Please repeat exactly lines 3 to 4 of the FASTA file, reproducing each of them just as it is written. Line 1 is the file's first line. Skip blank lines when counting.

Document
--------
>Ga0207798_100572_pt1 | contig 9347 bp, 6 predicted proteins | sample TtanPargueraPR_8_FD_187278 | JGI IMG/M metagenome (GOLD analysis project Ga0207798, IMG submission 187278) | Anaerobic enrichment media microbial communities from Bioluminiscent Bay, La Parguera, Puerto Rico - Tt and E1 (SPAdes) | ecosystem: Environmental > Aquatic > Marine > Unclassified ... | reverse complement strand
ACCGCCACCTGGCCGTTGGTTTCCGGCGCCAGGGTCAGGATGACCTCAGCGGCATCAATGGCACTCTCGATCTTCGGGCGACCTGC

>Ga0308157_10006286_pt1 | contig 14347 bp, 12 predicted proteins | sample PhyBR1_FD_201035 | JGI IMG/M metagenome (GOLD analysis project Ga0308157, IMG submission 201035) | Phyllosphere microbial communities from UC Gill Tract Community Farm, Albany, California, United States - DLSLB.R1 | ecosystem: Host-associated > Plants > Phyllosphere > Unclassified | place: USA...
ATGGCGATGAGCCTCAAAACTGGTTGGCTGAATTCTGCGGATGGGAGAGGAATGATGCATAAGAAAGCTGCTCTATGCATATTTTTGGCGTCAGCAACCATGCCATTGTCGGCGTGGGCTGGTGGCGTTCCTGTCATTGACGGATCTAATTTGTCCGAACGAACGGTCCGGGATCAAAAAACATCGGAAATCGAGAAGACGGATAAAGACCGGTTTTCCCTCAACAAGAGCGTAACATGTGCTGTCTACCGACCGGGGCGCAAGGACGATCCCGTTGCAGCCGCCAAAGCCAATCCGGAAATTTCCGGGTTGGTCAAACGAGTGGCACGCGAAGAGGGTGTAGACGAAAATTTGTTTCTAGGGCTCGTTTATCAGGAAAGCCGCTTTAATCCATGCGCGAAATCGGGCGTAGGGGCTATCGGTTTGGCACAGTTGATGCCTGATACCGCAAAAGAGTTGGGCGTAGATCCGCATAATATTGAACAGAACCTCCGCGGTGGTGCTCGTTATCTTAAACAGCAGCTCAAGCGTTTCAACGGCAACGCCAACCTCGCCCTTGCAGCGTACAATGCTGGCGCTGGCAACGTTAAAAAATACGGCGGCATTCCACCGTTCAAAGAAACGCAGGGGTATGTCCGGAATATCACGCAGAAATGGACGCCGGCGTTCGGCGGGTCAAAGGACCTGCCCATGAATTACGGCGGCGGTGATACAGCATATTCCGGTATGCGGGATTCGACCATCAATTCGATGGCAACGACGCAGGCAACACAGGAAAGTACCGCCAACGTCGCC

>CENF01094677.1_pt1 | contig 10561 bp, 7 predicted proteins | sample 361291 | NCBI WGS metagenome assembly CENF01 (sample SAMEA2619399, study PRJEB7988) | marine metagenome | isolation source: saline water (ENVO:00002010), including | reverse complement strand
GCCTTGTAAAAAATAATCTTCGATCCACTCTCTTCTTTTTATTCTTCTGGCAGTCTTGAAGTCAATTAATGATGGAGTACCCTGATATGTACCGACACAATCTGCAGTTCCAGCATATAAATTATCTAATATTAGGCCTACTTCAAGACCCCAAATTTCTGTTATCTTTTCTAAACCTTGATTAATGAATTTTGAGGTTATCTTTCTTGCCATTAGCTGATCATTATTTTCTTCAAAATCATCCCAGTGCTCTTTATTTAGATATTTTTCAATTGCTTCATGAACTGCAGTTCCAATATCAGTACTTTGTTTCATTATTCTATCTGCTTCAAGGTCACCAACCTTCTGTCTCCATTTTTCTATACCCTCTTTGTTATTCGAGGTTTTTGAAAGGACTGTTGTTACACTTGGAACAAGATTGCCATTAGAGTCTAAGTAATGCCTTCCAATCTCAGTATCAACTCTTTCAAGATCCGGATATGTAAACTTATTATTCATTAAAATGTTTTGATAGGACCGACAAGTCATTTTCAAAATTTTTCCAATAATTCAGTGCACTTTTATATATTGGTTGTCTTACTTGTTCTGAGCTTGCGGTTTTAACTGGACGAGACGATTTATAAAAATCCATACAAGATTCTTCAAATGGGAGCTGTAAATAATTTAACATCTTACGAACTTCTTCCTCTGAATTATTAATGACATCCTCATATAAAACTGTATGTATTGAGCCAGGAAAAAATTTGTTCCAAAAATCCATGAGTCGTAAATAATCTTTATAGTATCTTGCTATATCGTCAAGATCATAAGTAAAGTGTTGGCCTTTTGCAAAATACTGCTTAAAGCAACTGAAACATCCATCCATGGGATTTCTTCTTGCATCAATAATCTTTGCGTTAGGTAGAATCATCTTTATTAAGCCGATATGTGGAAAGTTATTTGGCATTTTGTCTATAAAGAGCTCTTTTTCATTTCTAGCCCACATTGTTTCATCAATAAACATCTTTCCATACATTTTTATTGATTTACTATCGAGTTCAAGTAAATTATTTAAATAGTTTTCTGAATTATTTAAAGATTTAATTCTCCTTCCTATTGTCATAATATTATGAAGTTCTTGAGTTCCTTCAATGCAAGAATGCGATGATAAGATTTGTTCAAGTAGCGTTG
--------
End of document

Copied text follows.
>Ga0308157_10006286_pt1 | contig 14347 bp, 12 predicted proteins | sample PhyBR1_FD_201035 | JGI IMG/M metagenome (GOLD analysis project Ga0308157, IMG submission 201035) | Phyllosphere microbial communities from UC Gill Tract Community Farm, Albany, California, United States - DLSLB.R1 | ecosystem: Host-associated > Plants > Phyllosphere > Unclassified | place: USA...
ATGGCGATGAGCCTCAAAACTGGTTGGCTGAATTCTGCGGATGGGAGAGGAATGATGCATAAGAAAGCTGCTCTATGCATATTTTTGGCGTCAGCAACCATGCCATTGTCGGCGTGGGCTGGTGGCGTTCCTGTCATTGACGGATCTAATTTGTCCGAACGAACGGTCCGGGATCAAAAAACATCGGAAATCGAGAAGACGGATAAAGACCGGTTTTCCCTCAACAAGAGCGTAACATGTGCTGTCTACCGACCGGGGCGCAAGGACGATCCCGTTGCAGCCGCCAAAGCCAATCCGGAAATTTCCGGGTTGGTCAAACGAGTGGCACGCGAAGAGGGTGTAGACGAAAATTTGTTTCTAGGGCTCGTTTATCAGGAAAGCCGCTTTAATCCATGCGCGAAATCGGGCGTAGGGGCTATCGGTTTGGCACAGTTGATGCCTGATACCGCAAAAGAGTTGGGCGTAGATCCGCATAATATTGAACAGAACCTCCGCGGTGGTGCTCGTTATCTTAAACAGCAGCTCAAGCGTTTCAACGGCAACGCCAACCTCGCCCTTGCAGCGTACAATGCTGGCGCTGGCAACGTTAAAAAATACGGCGGCATTCCACCGTTCAAAGAAACGCAGGGGTATGTCCGGAATATCACGCAGAAATGGACGCCGGCGTTCGGCGGGTCAAAGGACCTGCCCATGAATTACGGCGGCGGTGATACAGCATATTCCGGTATGCGGGATTCGACCATCAATTCGATGGCAACGACGCAGGCAACACAGGAAAGTACCGCCAACGTCGCC